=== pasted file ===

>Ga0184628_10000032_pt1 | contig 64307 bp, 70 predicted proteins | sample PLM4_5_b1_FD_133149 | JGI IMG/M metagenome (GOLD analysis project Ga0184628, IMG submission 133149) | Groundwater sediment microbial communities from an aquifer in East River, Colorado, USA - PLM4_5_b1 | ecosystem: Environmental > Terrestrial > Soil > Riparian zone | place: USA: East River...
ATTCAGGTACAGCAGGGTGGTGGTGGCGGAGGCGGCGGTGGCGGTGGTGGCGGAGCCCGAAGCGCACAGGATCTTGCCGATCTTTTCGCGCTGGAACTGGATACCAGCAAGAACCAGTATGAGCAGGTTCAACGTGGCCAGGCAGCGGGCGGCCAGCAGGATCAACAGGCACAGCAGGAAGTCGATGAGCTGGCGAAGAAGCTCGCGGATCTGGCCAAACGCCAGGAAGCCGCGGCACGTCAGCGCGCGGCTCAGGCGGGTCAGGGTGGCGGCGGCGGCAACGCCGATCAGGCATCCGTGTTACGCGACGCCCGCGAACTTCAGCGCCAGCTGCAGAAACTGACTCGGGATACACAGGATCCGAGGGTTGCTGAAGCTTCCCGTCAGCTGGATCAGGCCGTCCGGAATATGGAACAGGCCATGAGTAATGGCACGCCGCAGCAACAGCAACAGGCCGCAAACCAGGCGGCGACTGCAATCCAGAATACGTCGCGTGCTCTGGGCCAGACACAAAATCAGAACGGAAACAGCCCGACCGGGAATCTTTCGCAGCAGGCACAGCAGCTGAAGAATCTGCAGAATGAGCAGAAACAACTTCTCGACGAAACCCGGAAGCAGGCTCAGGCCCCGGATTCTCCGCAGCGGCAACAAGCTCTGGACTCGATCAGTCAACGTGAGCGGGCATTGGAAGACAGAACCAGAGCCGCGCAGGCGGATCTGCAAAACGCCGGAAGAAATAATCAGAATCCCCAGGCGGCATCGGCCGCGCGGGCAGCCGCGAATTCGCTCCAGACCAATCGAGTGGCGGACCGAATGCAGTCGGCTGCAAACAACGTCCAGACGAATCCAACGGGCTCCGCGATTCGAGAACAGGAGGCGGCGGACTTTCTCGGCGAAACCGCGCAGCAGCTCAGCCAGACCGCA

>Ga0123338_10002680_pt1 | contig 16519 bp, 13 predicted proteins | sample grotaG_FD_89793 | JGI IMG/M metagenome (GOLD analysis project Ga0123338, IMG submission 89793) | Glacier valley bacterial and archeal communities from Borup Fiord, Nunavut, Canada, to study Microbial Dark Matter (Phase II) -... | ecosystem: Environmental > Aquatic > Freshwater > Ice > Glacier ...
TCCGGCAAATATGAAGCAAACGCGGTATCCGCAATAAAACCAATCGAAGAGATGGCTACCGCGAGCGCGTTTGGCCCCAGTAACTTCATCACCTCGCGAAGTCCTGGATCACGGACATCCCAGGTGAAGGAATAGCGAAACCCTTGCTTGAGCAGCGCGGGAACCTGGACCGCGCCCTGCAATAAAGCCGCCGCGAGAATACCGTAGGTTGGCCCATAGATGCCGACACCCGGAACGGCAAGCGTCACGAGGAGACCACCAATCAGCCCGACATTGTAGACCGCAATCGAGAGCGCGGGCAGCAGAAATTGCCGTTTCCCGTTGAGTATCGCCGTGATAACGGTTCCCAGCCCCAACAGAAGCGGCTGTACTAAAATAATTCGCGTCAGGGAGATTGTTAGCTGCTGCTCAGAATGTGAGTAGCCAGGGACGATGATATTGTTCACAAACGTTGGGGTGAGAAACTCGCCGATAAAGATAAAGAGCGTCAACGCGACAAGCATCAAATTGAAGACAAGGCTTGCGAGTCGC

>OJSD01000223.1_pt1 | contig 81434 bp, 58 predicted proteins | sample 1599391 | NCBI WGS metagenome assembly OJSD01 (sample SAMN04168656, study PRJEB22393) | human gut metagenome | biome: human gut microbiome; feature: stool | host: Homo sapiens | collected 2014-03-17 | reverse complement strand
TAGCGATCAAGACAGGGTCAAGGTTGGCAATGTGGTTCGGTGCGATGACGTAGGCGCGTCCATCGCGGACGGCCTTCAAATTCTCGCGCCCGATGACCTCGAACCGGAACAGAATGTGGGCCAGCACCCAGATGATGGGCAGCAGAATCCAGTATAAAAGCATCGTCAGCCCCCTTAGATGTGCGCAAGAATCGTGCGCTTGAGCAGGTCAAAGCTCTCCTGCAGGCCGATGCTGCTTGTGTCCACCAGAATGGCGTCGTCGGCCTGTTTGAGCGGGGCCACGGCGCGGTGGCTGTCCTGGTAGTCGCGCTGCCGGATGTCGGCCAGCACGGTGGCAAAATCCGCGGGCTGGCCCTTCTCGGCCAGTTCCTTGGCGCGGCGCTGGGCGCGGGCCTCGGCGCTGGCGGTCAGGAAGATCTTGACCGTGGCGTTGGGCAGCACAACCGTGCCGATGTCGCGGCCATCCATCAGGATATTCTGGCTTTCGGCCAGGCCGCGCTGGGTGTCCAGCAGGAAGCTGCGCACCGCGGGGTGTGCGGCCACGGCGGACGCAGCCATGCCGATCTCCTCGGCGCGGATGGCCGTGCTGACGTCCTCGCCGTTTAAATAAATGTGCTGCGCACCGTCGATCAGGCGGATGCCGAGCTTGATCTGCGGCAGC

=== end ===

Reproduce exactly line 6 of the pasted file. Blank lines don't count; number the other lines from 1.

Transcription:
TAGCGATCAAGACAGGGTCAAGGTTGGCAATGTGGTTCGGTGCGATGACGTAGGCGCGTCCATCGCGGACGGCCTTCAAATTCTCGCGCCCGATGACCTCGAACCGGAACAGAATGTGGGCCAGCACCCAGATGATGGGCAGCAGAATCCAGTATAAAAGCATCGTCAGCCCCCTTAGATGTGCGCAAGAATCGTGCGCTTGAGCAGGTCAAAGCTCTCCTGCAGGCCGATGCTGCTTGTGTCCACCAGAATGGCGTCGTCGGCCTGTTTGAGCGGGGCCACGGCGCGGTGGCTGTCCTGGTAGTCGCGCTGCCGGATGTCGGCCAGCACGGTGGCAAAATCCGCGGGCTGGCCCTTCTCGGCCAGTTCCTTGGCGCGGCGCTGGGCGCGGGCCTCGGCGCTGGCGGTCAGGAAGATCTTGACCGTGGCGTTGGGCAGCACAACCGTGCCGATGTCGCGGCCATCCATCAGGATATTCTGGCTTTCGGCCAGGCCGCGCTGGGTGTCCAGCAGGAAGCTGCGCACCGCGGGGTGTGCGGCCACGGCGGACGCAGCCATGCCGATCTCCTCGGCGCGGATGGCCGTGCTGACGTCCTCGCCGTTTAAATAAATGTGCTGCGCACCGTCGATCAGGCGGATGCCGAGCTTGATCTGCGGCAGC